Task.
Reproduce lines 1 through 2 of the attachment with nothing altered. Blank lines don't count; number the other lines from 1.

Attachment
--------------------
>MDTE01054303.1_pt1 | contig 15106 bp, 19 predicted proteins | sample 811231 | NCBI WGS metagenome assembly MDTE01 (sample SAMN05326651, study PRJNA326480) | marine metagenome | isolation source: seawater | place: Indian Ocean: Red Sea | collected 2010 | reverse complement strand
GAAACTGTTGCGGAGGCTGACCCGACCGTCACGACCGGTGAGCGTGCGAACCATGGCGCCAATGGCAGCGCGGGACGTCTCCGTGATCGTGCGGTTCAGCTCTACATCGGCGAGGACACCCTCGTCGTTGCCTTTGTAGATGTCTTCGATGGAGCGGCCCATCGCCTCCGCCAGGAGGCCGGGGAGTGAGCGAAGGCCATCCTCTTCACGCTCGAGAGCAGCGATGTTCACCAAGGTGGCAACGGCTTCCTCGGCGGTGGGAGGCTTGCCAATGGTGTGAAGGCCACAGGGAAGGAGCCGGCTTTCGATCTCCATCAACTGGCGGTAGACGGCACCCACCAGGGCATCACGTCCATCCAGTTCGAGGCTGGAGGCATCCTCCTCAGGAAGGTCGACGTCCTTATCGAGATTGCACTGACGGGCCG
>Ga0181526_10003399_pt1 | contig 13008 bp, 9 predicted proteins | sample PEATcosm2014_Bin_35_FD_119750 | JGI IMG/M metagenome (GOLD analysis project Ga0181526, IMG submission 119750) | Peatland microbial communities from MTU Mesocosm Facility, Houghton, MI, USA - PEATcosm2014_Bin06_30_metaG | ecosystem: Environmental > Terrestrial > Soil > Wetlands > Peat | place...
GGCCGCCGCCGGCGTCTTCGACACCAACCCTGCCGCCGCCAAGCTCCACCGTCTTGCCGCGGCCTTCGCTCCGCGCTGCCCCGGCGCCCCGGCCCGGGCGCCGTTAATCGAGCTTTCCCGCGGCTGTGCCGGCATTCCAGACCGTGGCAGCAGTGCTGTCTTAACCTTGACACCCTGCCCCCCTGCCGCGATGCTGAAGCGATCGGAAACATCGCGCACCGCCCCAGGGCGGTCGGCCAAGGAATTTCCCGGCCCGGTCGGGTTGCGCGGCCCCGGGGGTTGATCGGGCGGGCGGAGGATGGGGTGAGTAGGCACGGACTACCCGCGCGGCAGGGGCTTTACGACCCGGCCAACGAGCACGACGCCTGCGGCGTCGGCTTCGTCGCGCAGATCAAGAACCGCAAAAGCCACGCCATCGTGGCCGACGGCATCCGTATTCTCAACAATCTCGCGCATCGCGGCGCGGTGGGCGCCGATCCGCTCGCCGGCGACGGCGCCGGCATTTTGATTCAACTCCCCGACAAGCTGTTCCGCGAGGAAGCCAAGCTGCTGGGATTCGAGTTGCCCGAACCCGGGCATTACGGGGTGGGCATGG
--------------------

>MDTE01054303.1_pt1 | contig 15106 bp, 19 predicted proteins | sample 811231 | NCBI WGS metagenome assembly MDTE01 (sample SAMN05326651, study PRJNA326480) | marine metagenome | isolation source: seawater | place: Indian Ocean: Red Sea | collected 2010 | reverse complement strand
GAAACTGTTGCGGAGGCTGACCCGACCGTCACGACCGGTGAGCGTGCGAACCATGGCGCCAATGGCAGCGCGGGACGTCTCCGTGATCGTGCGGTTCAGCTCTACATCGGCGAGGACACCCTCGTCGTTGCCTTTGTAGATGTCTTCGATGGAGCGGCCCATCGCCTCCGCCAGGAGGCCGGGGAGTGAGCGAAGGCCATCCTCTTCACGCTCGAGAGCAGCGATGTTCACCAAGGTGGCAACGGCTTCCTCGGCGGTGGGAGGCTTGCCAATGGTGTGAAGGCCACAGGGAAGGAGCCGGCTTTCGATCTCCATCAACTGGCGGTAGACGGCACCCACCAGGGCATCACGTCCATCCAGTTCGAGGCTGGAGGCATCCTCCTCAGGAAGGTCGACGTCCTTATCGAGATTGCACTGACGGGCCG